What does the National Food Strategy say?
The National Food Strategy was commissioned by the government and has been developed in consultation with policymakers, the food and farming sectors, NGO’s, citizens and the public sector, whilst taking into account the most up to date research and evidence available.
I was asked to join a diverse group of people from across the food system as a member of the Advisory Panel, providing the opportunity to review and influence the work in progress and provide strong independent challenge over the last 18 months.
What does the national food strategy say about agroecology?
There is much to welcome in the strategy. I'm very proud that the practical and policy work we have been doing at the Soil Association over many years has had significant influence. As we always emphasise, the strategy confirms that the climate, nature and health crises must be tackled together, with farmers in the driving seat. There is strong support for agroecological production and nature-friendly practices such as agroforestry, improving soil organic matter, and regenerating on-farm biodiversity. Organic farmers have been spear-heading a nature-friendly approach for decades, and it is heartening to see the strategy call for agroecology to enter the mainstream.
Among the most important recommendations are those related to the food served in public settings, such as schools and hospitals. It recognises the pioneering role the Soil Association’s Food for Life programme has played in reconnecting children with where their food comes from and helping to deliver healthier and more sustainable menus that include British and higher welfare meat. The strategy calls for the food served in all schools and hospitals to be required to match these standards, and for enhanced food education in schools. Food for Life is named as the model to emulate, and a key partner for the government in developing the next steps through a mandatory scheme.
There are other successes. The strategy:
- highlights the threat of antimicrobial resistance, associated with intensive animal farming, an agenda that we have been leading on for decades.
- calls for greater investment in farmer-led innovation and agroecological methods, citing our Innovative Farmers programme.
- endorses our call for more local and organic produce to be available in schools, following our School Fruit and Vegetable Scheme campaign.
The Government should consider its role in shifting the UK away from ultra-processed foods.
The Soil Association has been campaigning strongly on ultra-processed foods, calling for the government to take action to rebalance our diets, so I was pleased to see ultra-processed foods positioned within the strategy as the new frontier in the battle against obesity and chronic disease. The proposed tax on salt and sugar is hugely important and should be enacted by the Government, but we would urge further action more squarely targeting ultra-processed foods. The French government has introduced a percentage reduction target for ultra-processed foods in the diet, and we should be introducing a similar target in England. Our Head of Food Policy, Rob Percival’s excellent letter in the British Medical Journal makes the case; reformulation is not enough. Substituting sugar for artificial sweeteners may get us nowhere. We need real food.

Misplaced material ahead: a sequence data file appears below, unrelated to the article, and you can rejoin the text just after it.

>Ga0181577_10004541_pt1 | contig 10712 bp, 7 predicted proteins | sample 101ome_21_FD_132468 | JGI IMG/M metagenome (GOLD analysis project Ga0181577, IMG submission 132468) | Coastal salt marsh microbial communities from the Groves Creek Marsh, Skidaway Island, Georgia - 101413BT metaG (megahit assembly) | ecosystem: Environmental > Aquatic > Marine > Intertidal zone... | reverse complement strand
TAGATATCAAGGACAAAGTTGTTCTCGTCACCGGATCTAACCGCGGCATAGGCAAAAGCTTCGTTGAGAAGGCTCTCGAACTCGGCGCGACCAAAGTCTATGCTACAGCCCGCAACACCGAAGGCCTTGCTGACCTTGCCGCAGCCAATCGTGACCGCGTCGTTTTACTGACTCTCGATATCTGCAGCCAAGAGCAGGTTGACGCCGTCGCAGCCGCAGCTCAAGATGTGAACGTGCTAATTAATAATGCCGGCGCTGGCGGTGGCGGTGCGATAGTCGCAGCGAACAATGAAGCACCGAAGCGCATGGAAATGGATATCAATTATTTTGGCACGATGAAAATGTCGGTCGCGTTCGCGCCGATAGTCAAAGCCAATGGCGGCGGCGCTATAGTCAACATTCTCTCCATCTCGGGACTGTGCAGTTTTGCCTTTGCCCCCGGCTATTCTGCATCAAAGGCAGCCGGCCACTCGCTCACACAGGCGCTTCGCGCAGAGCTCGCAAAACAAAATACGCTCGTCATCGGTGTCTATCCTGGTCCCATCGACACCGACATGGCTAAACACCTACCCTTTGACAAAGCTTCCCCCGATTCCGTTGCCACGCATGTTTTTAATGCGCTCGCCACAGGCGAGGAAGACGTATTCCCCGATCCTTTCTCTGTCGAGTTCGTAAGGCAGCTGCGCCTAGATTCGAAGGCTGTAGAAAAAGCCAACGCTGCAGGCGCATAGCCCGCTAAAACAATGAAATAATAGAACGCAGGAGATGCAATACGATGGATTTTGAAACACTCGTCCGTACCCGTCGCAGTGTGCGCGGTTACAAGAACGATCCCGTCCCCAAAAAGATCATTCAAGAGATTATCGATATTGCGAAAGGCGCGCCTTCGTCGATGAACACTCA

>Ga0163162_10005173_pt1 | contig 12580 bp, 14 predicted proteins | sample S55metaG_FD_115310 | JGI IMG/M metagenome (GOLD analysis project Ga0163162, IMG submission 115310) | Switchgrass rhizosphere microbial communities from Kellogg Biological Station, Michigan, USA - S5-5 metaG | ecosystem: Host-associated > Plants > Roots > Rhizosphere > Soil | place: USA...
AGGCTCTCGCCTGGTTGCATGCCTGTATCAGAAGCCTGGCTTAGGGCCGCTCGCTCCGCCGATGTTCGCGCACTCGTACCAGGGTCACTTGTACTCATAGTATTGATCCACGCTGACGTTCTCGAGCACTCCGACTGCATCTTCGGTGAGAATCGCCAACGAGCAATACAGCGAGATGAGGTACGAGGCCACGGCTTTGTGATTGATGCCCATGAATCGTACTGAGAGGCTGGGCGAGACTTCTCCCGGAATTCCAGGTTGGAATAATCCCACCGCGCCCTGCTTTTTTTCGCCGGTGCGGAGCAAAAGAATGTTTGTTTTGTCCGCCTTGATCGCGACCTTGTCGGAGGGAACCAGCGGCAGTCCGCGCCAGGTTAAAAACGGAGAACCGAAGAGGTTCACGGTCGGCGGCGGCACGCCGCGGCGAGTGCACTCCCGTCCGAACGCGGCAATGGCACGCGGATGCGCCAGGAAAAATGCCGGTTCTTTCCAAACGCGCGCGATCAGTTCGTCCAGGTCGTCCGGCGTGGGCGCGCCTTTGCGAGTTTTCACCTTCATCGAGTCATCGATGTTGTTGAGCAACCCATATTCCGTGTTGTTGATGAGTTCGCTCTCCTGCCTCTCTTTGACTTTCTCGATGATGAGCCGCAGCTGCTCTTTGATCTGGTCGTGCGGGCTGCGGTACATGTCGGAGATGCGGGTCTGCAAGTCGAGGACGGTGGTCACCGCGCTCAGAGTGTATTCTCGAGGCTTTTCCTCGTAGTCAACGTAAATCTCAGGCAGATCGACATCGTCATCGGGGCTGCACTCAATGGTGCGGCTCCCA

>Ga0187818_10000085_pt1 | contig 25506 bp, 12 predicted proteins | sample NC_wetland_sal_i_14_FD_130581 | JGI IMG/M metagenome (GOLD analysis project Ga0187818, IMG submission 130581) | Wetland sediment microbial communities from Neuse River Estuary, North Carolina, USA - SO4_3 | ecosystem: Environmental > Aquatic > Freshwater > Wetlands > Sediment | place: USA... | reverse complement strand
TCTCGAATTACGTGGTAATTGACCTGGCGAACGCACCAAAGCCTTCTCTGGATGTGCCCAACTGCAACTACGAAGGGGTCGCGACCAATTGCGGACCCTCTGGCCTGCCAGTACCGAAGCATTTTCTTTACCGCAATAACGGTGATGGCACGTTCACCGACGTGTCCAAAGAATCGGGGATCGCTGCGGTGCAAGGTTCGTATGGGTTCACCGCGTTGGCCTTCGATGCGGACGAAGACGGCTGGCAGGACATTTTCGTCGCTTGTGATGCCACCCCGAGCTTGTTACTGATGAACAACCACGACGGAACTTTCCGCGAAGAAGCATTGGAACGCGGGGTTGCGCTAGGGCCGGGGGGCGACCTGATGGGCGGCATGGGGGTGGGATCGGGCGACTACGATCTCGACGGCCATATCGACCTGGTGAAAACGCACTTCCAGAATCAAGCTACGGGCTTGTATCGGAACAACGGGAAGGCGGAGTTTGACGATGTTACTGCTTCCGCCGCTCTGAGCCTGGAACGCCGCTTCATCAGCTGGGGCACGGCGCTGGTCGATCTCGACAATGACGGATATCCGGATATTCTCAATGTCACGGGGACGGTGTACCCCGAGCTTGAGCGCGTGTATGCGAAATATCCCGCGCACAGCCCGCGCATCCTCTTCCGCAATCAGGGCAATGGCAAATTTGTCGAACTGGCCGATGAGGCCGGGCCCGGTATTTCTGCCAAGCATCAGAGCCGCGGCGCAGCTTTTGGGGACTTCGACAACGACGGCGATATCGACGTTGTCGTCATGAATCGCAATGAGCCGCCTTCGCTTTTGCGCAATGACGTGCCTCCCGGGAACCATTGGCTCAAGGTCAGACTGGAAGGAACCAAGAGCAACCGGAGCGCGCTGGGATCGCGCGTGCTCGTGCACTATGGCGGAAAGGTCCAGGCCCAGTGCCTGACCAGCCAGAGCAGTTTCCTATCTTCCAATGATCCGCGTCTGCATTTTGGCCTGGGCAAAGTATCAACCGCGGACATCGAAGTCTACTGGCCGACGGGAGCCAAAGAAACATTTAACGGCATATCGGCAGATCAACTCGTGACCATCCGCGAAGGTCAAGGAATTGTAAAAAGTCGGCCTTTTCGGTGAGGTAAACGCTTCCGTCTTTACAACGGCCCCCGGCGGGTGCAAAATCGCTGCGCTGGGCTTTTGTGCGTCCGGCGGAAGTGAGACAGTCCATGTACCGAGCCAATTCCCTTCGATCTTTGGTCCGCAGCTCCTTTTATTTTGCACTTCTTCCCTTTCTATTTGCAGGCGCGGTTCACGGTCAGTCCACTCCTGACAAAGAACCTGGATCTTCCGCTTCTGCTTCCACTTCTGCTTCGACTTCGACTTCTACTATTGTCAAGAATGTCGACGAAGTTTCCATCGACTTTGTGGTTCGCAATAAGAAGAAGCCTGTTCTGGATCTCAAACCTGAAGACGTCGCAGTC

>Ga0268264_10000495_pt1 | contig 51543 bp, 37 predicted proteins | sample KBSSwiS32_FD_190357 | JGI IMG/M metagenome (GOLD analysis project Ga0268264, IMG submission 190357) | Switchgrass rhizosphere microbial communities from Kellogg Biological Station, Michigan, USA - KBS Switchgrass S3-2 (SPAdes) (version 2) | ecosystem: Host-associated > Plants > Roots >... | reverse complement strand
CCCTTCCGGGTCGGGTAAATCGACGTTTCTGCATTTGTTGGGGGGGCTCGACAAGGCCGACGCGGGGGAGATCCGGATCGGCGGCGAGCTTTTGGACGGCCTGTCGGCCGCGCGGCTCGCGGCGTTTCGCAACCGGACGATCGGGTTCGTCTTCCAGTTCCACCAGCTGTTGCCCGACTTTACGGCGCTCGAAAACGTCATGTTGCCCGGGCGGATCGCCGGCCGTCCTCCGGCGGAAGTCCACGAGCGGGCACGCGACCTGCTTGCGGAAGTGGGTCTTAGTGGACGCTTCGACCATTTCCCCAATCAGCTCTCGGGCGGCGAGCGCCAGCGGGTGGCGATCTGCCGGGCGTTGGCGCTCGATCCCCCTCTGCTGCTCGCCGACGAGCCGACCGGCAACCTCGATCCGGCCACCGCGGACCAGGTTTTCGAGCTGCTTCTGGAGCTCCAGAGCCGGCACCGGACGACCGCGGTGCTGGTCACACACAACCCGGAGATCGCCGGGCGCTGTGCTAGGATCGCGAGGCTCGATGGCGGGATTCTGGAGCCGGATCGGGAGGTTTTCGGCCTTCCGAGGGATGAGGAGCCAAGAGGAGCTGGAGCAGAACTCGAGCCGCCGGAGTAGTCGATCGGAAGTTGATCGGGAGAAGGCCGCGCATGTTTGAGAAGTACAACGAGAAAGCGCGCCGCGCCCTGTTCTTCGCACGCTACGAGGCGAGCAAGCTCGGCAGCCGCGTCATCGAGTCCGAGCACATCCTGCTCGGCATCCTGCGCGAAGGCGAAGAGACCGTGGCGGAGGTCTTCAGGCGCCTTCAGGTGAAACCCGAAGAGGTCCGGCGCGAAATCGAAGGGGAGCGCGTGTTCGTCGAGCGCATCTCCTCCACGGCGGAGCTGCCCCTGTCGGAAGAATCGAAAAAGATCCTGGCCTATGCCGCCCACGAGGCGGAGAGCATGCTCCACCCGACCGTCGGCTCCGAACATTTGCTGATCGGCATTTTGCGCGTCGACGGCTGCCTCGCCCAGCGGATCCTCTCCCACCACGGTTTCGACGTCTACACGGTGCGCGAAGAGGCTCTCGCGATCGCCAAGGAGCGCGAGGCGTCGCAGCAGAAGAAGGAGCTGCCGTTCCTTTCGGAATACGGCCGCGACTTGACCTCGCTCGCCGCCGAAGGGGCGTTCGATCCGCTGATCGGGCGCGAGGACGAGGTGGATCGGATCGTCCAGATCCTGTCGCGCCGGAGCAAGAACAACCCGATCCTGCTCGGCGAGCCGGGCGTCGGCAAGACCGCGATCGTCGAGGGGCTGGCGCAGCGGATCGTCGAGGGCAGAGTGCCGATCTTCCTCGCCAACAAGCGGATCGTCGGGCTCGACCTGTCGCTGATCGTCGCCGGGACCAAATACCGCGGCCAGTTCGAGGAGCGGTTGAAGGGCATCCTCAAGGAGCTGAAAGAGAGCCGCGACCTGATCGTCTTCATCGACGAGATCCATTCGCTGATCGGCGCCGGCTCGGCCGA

What does the national food strategy say about meat and dairy consumption?
The meat question will likely spark debate, but the evidence is clear that dietary change will be needed to enable more nature-friendly farming. We will need to eat much less industrially farmed and grain fed meat, which can drive deforestation and land use change through its reliance on imported feed crops. Looking past polarised media headlines, the strategy recommends a wider uptake of agroecology, which would see livestock, and particularly ruminants, reintroduced into rotations and playing an important role revitalising soils and biodiversity. The public must feel confident that meat and dairy, if produced from regenerative organic systems and consumed in moderation, can make a positive contribution to the environment. The debate in farming shouldn’t be about whether this is so, but about how to make this transformation quickly and fairly, for both farmers and citizens.
What are the next steps for the National Food Strategy?
The recommendations of the National Food Strategy offer genuine hope that by embracing agroecology and regenerative farming; making space for nature and carbon sequestration in areas that are less important for food production and by adopting a healthier and more sustainable diet, we can address the climate, nature and health crises. It is now crucial that the Government responds positively and implements the strategy, ensuring that farmers are in the vanguard of this good food revolution. I look forward to working with the national food strategy team and with the Government to this end.